UPDATE: I’ve spoken with Rick Georgeson, a public information officer for the DEC, and he is going to attempt to pull any records the State might have of hazardous materials stored onsite at TCI.
UPDATE #2: The Associated Press is calling the fire “stubborn” and that “Police say the firefighters are spraying foam Thursday morning because they don't know exactly what is burning. A reader reports as of 1 pm that a dark plume is still visible from Route 66 heading north toward Chatham.
A reader in the Ghent/Stockport area just sent in the above photo of a lingering plume this morning from TCI’s fire. As previously noted, one County official has said that at its peak, this plume was two miles long.
Another reader reports an as-yet unconfirmed rumor from a Columbia Memorial Hospital worker that the National Guard was brought in to assist firefighters. Anecdotally, CMH has apparently had some walk-ins with eye and throat irritation.
The Berkshire Eagle reports on air quality warnings across the border in Massachusetts:
A Great Barrington emergency management team issued telephone calls around 5 a.m. on Thursday to residents of Egremont, Alford, Sheffield and Great Barrington about the fire in West Ghent and the possibility that their may be toxic fumes drifting their way in an air plume because of the wind patterns. As of 8:15 a.m., the alert has been expanded to Stockbridge, West Stockbridge, Richmond and Sheffield. Residents have been warned to close their windows and not use air conditioners which may filter polluted air into homes.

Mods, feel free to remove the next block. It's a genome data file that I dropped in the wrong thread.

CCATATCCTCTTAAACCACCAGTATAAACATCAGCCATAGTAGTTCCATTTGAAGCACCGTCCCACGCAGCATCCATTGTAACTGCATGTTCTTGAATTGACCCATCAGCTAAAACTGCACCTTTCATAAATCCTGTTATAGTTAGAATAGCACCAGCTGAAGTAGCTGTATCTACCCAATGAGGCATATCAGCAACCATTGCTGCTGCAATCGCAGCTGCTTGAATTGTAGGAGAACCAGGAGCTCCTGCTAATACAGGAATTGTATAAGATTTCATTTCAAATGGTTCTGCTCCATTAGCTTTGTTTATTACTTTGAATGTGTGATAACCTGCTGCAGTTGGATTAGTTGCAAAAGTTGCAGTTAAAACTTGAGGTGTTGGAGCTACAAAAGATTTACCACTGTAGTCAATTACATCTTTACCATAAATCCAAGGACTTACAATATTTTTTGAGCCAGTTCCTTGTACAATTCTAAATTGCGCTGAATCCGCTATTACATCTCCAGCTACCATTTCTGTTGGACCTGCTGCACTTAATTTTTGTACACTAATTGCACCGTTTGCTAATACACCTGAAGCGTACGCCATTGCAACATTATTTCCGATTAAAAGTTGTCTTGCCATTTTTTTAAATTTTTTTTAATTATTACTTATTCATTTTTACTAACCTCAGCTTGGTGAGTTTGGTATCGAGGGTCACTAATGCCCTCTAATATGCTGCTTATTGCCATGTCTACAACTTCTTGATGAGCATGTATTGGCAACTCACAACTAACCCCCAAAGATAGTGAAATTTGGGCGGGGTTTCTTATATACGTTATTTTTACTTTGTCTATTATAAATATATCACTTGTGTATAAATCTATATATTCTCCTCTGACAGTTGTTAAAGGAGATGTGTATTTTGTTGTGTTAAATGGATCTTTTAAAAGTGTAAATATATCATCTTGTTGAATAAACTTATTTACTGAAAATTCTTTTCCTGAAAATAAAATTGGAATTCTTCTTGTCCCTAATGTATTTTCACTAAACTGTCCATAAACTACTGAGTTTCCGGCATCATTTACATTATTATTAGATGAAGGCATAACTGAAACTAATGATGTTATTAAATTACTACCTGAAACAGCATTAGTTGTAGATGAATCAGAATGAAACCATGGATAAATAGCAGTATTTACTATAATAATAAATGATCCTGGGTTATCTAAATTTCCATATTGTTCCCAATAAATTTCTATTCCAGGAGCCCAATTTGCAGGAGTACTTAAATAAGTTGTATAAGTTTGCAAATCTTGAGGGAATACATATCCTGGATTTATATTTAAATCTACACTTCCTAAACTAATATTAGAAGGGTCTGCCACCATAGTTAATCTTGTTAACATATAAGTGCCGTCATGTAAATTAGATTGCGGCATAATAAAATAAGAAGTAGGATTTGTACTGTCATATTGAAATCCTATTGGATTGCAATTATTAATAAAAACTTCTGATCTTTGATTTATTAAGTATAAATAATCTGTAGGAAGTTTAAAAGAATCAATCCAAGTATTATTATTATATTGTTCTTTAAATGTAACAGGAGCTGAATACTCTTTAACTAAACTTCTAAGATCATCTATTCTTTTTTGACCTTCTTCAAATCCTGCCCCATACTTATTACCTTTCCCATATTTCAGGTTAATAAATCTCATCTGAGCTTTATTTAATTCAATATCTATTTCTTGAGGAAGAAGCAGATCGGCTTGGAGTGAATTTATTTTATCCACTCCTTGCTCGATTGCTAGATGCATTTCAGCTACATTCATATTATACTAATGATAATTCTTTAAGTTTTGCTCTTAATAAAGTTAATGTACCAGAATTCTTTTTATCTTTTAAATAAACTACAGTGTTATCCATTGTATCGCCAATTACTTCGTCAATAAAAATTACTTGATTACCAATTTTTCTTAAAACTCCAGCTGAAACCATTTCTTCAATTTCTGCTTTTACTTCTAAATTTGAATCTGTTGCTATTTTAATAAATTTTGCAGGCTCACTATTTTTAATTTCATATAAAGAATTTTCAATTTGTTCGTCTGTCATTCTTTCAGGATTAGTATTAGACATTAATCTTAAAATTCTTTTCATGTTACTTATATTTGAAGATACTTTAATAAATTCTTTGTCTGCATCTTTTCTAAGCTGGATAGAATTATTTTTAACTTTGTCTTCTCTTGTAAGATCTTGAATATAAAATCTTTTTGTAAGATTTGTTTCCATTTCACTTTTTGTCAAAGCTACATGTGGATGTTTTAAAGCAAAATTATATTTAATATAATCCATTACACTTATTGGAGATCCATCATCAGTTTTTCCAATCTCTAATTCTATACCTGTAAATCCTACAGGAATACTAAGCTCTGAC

Meanwhile, while some Hudson officials have attempted to tamp down concerns, The Catskill Daily Mail reports that even eastern Greene County residents are advised to turn off their A/Cs and stay inside. The paper writes:
Occasional explosions were heard inside the building, including one series that resembled rolling thunder, causing some spectators to run in the opposite direction.
“There are a lot of hazardous materials here,” said Emergency Medical Services Coordinator P.J. Keeler. “That’s our concern.” Keeler was pulling a cooler that had dozens of water bottles stacked on top of it.
County Emergency Management Director William Black said the building contained big mineral oil tanks, two tractor trailers of fuel oil, fork lifts with propane tanks, and other hazardous substances. “It’s the combination when they mix we have to be concerned with,” he said. “There’s sodium in there.”
Here is a handy link if you want to follow media reports of the event on Google News.